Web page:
Kachchh literally means something which intermittently becomes wet and dry; large part of this district known as Rann of Kachchh is shallow wet-land which submerges in water during the rainy season and becomes dry during other seasons. The same word is also used in the languages of Sanskrit origin for a tortoise and garments to be worn while having a bath.
Kachchh District is surrounded by the Gulf of Kachchh and the Arabian Sea in south and west, while northern and eastern parts are surrounded by the Great and Small Rann (seasonal wetlands) of Kachchh. When there were not many dams built on its rivers, the Rann of Kachchh remained wetlands for a large part of the year. Even today, the region remains wet for a significant part of year.The district had a population of 1,583,225 of which 30% were urban as of 2001. Motor vehicles registered in Kutch district have their registration Number starting with GJ-12.
The Kachchh district, with 45,652 km², is the second largest district in India. The administrative headquarters is in Bhuj which is geographically in the center of district. Other main towns are Gandhidham, Rapar, Adipur, Anjar, Mandvi and Mundra. The district has 966 villages.
Kachchh is virtually an island, bounded by the Arabian Sea in the west; the Gulf of Kachchh in south and southeast and Rann of Kachchh in north and northeast. The border with Pakistan lies along the northern edge of the Rann of Kachchh. The Kachchh peninsula is an example of active fold and thrust tectonism. In Central Kachchh there are four major east-west hill ranges characterized by fault propagation folds with steeply dipping northern limbs and gently dipping southern limbs. From the gradual increasing dimension of the linear chain of hillocks towards the west along the Kachchh mainland fault and the epicentre of the earthquake of 2001 lying at the eastern extreme of Kachchh mainland fault, it is suggested that the eastern part of the Kachchh mainland fault is progressively emerging upward. It can be suggested from the absence of distinct surface rupture both during the 1956 Anjar earthquake and 2001 Bhuj earthquake, that movements have taken place along a blind thrust. Villages situated on the blind thrust in the eastern part of the Kachchh mainland hill range (viz. Jawaharnagar, Khirsara, Devisar, Amarsar and Bandhdi) were completely erased during the 2001 earthquake.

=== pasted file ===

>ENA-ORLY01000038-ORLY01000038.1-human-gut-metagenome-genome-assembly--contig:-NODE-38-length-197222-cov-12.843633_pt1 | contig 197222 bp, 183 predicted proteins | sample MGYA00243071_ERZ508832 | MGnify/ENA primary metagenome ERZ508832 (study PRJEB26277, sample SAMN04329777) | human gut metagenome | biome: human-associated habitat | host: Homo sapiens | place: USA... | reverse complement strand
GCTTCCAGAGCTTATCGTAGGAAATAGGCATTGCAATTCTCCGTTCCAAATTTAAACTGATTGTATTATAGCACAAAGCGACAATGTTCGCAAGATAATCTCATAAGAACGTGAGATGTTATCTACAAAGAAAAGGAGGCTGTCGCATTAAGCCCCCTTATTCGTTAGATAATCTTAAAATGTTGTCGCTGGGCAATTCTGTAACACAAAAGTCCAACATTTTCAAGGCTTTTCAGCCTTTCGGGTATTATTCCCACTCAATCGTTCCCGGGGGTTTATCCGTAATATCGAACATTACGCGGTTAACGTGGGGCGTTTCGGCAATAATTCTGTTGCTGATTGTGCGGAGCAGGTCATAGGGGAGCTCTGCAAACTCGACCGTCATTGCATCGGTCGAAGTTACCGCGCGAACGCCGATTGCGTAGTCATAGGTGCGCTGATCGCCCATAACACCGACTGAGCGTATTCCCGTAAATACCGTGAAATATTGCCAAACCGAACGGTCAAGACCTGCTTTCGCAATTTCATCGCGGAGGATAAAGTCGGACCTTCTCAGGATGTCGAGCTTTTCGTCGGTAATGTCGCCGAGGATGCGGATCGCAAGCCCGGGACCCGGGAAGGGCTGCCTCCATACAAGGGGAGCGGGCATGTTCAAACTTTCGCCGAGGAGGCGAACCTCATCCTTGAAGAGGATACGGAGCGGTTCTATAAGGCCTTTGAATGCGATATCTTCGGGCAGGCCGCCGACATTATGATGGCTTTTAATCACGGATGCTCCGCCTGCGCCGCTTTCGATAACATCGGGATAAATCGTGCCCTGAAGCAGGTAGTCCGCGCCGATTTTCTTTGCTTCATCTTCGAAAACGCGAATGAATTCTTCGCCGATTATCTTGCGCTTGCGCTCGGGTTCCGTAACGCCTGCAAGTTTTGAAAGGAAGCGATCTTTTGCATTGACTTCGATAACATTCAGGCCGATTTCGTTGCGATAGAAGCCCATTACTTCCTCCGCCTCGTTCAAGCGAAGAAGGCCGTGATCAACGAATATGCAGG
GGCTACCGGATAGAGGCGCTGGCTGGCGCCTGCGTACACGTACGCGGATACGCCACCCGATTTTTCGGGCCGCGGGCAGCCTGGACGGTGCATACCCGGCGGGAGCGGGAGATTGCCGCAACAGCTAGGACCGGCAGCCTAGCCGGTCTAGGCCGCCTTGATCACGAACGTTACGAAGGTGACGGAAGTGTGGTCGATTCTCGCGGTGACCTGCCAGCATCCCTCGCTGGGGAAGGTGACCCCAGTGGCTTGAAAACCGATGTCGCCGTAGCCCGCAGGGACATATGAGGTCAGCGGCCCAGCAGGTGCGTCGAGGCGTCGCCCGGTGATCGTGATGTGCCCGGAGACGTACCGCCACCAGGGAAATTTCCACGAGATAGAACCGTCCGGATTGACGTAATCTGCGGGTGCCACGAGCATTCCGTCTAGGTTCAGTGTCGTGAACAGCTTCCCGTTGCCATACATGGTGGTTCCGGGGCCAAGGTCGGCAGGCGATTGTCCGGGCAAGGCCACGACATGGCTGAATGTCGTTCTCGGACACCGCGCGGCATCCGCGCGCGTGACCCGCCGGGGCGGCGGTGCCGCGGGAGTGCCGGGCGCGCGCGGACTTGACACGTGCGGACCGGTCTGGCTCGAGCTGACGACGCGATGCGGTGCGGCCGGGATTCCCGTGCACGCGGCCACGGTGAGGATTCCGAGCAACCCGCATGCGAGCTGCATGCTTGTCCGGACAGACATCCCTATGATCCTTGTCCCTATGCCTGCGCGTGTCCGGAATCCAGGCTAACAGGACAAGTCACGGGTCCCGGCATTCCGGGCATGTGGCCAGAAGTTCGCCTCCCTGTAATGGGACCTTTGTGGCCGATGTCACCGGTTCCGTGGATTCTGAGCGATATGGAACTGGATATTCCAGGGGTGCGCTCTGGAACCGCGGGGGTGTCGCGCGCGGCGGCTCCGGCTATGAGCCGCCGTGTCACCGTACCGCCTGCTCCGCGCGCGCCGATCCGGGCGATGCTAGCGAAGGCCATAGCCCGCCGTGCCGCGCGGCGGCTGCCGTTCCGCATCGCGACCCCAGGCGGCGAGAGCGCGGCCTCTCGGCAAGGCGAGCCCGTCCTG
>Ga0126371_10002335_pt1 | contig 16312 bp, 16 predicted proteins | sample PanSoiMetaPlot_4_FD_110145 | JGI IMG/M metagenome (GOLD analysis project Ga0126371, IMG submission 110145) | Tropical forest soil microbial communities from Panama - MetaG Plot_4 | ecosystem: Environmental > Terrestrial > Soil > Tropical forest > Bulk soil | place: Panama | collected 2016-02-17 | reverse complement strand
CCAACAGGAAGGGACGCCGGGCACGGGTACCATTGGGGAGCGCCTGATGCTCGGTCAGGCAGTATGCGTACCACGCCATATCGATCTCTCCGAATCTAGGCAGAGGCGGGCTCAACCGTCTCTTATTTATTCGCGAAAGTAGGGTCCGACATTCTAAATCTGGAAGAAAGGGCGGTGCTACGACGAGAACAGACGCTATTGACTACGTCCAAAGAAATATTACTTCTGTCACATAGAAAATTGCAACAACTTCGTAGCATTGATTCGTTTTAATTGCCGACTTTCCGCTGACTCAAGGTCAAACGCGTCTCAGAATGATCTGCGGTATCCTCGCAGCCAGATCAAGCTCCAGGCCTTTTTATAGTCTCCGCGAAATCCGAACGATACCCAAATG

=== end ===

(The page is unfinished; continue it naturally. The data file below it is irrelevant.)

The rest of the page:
The languages spoken predominantly in Kachchh are Kachchhi and to lesser extent Gujarati and Sindhi. Script of Kachchhi language has become extinct and it is occasionally written in the Gujarati script. Samples of Kachchhi script are available in Kachchh Museum. Increased use of Gujarati language is mainly because of being it a medium of instruction in schools. Often Kachchhi language is mistaken as dialect of Gujarati, however this is not true. Kachchhi language bears more similarity with Sindhi than Gujarati.
Kutch district is inhabited by various groups and communities. Many of these have reached this region after centuries of migration from neighbouring regions of Marwar (Western Rajasthan), Sindh, Afghanistan and further. Even today, one can find various nomadic, semi nomadic and artisan groups living in Kutch.
Kutch has two major Leva Patel groups and Bhanushali's , one resides in West Kutch surrounding Bhuj and two in East Kutch and Vagad Region. Most of the Bhanushalis stay in kutch which are known as vaishnav with rich land and gold / money . They are some what similar to Brahmin's. they worship god Krishna .
Rajgor resides in Bhuj,Gandhidham,Mandvi,Nakhtrana.
Type of surname in Bhanushali such as ghajra , dama , gori , mange, nakhwa, khaniya, and bhadra.
Kutch is Mineral rich region with very large reserve of Lignite, Gypsum and lot of other mineral. Kachchh got tax break for Industries for 15 years after the major earthquake in January 26, 2001. Lignite is mined only by Gujarat Mineral Development Corporation (GMDC) at its 2 mines in Panandhro and Mata-No-Madh. The Panandaro mines has now been reserved for GEB and GMDC power plants and GMDC has stopped supply to other industries from here. This has adversely affected local trucking business.
Kutch also houses Sanghi Industries Ltd's Cement Plant. It is the India's single largest Cement Plant. The company is now planning to increase the capacity at it's Abdasa location from 3 million to 9 million tons per annum . By 2015, the company plans to produce 20 million tons. Kandla port is also in Kutch. It is considered Gateway to India's North. It is managed by the Kandla Port trust.
Other major Industries in Kutch are Welspun, Ajanta Clocks, JayPee Cements, Jindal Steel and One of the largest windmill farms concentration. Kutch region is also a major producer of salt.
Other Traditional industries in the areas include manufacture of Shawls, handicrafts, and silver items.